These were back in the days when your buddies still came around. Your drinking buddies. They mysteriously stopped coming after you had to quit.
You would all stand in your workshop, leaning against the work-bench, the lathe, the table saw, in a circle of drunken comradery. The basement. The scary place. The forbidden place. The place of men. I wanted to come to the party too. To your party. You didn’t ever tell me this story, not even on your deathbeds when you told me so many others and, as you were leaving, you were finally able to show me your love. But I have told it to myself countless times. This is another brick in the foundation of my life-long fear of men. My anxiety in their presence. Nerves tweaked. My desperate need to please that, as so often happened, resulted in my getting hurt.
So I did. I couldn’t help it. I felt it was wrong, but I went down anyway. I came to your party. Even though I knew there was danger. Guaranteed. I yearned to be a part of it. To be a part of your laughter that I could hear as I stood at the top of the stairs, looking through the crack in the door I didn’t dare open any further. Yet. Straining to see what I knew was wrong to enter. A gut feeling denied. Four, five, six years old. Learning how to not say “No.”
Slowly. Holding my breath, I opened the door and placed one foot on the top stair. Then the other. Down one step. Two. A whole stairway until I would appear, stealth-like in my desire for you to love me. I can’t remember if you and your friends turned your heads. I imagine myself wearing the pink gingham dress, shaped like a bell, from when I was around two, the colour of the tea-rose perfume your mother always wore, even though I would have long grown out of it by then. White knee socks that underlined my still dimpled knees. Black patent shoes with buckles. This is how I remember it. Myself: a pretty-little-girl victim. All dressed up to lose a war I had no idea I was in.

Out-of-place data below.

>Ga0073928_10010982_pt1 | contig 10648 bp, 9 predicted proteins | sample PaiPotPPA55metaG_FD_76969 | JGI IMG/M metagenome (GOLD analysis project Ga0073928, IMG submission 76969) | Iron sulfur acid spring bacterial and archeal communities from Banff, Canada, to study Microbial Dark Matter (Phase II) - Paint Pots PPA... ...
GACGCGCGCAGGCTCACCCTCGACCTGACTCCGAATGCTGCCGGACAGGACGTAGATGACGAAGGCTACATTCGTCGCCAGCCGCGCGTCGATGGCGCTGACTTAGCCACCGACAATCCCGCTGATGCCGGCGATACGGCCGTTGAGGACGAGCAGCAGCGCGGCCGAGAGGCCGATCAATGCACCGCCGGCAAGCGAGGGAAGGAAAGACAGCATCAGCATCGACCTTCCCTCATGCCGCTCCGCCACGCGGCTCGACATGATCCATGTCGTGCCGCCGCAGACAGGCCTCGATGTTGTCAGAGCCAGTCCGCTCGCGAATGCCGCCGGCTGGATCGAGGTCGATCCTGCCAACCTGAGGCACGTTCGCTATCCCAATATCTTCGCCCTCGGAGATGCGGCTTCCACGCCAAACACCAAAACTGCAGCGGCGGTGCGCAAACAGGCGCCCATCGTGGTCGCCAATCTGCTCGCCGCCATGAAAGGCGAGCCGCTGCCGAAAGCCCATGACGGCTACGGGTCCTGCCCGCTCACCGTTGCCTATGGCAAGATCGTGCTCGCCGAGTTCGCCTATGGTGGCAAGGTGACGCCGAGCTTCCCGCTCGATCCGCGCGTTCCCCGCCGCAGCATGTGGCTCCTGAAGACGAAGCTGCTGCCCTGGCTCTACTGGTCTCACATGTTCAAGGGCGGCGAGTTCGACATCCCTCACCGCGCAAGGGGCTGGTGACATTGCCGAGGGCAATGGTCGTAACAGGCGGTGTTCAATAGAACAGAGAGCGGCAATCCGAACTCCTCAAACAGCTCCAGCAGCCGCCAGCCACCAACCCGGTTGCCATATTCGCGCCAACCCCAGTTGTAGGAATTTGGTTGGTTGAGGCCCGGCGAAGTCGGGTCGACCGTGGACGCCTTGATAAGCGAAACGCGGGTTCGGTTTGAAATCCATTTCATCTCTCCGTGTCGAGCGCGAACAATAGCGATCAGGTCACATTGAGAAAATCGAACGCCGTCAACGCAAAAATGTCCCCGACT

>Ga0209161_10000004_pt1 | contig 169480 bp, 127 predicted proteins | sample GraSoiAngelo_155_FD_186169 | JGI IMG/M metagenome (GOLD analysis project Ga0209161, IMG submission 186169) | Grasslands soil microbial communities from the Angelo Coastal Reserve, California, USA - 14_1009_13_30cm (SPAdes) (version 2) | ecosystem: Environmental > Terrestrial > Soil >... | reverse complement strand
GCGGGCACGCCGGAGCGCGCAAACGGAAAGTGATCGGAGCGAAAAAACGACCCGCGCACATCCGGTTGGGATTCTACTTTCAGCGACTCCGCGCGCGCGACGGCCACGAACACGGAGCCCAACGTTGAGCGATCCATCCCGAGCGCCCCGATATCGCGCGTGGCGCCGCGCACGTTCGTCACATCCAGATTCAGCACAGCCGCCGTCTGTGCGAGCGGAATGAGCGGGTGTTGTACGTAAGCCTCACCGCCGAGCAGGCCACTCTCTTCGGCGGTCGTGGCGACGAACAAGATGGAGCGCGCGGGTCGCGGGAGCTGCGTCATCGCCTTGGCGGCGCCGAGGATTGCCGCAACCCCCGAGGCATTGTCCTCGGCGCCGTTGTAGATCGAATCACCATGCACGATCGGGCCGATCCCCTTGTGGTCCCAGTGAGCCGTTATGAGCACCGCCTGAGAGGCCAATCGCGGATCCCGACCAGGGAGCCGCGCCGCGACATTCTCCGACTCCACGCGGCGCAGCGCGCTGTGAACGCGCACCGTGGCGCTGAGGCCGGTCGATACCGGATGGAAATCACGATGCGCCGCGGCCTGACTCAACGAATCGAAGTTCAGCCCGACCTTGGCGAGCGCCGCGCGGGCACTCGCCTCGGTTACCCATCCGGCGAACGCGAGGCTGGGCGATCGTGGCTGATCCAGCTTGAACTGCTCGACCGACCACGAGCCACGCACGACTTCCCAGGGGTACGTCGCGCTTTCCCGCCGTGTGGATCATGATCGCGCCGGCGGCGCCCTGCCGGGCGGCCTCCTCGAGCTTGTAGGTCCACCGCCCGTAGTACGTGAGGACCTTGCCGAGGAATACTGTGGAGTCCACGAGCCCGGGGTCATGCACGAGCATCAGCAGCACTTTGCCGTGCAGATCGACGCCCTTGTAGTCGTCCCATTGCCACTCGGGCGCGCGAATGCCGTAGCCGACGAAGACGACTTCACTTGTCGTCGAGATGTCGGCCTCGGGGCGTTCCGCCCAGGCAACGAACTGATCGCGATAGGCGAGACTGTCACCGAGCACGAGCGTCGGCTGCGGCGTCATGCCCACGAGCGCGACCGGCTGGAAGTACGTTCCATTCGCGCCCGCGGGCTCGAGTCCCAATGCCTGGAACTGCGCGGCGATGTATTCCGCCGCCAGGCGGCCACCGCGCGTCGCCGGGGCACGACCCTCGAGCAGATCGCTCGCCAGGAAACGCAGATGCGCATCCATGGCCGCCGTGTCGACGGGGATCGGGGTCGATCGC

I reach the bottom of the stairs. Did they look at me before it started? Their joking around interrupted by my need? Did I have to creep into the circle? Weighed down by being ignored? Humiliated before it began? Tug shyly on a pant leg?
Whatever way it happened, I was noticed. By you. Spotted as your convenient psychological prey in the crowd. Your self-esteem scapegoat. And I don’t remember why or when or how it started. I only remember the starting. The burst of a polka in 2/4 time. And you sang, pointing and laughing like an overgrown bully:
“I don’t want her, you can have her, she’s too fat for me, hey!
She’s too fat for me, hey!
She’s too fat for me, hey!
I don’t want her you can have her she’s too fat for me
She’s too fat, she’s too fat, she’s too fat for me! HEY!!”
Did you dance around? I know you swung your beer bottle like it was some sort of sea shanty. Maybe kicked a leg out drunkenly to the “Heys!” You thought it was funny. Harmless. All in good fun. Your face was red. Shiny. And, as I remember it now, your glowing cheeks had the innocence of apples. But yours was a tainted innocence. Snubbed and clumsy and lethal. That of a man who is still a child and begs “Pick Me” with a joviality that tries too hard. And I, your daughter, became the brunt of a big joke that you tried to get your buddies to join in on. I don’t think anyone did. I am happy to remember that now. I had allies. Maybe they were as horrified as I was. Some of them seemed uncomfortable. Squirmed. Scowled in your direction. Noticed the heat of my cheeks. The terror in my eyes. But you didn’t. Or maybe you did and it made you loathe yourself more. I can’t remember leaving.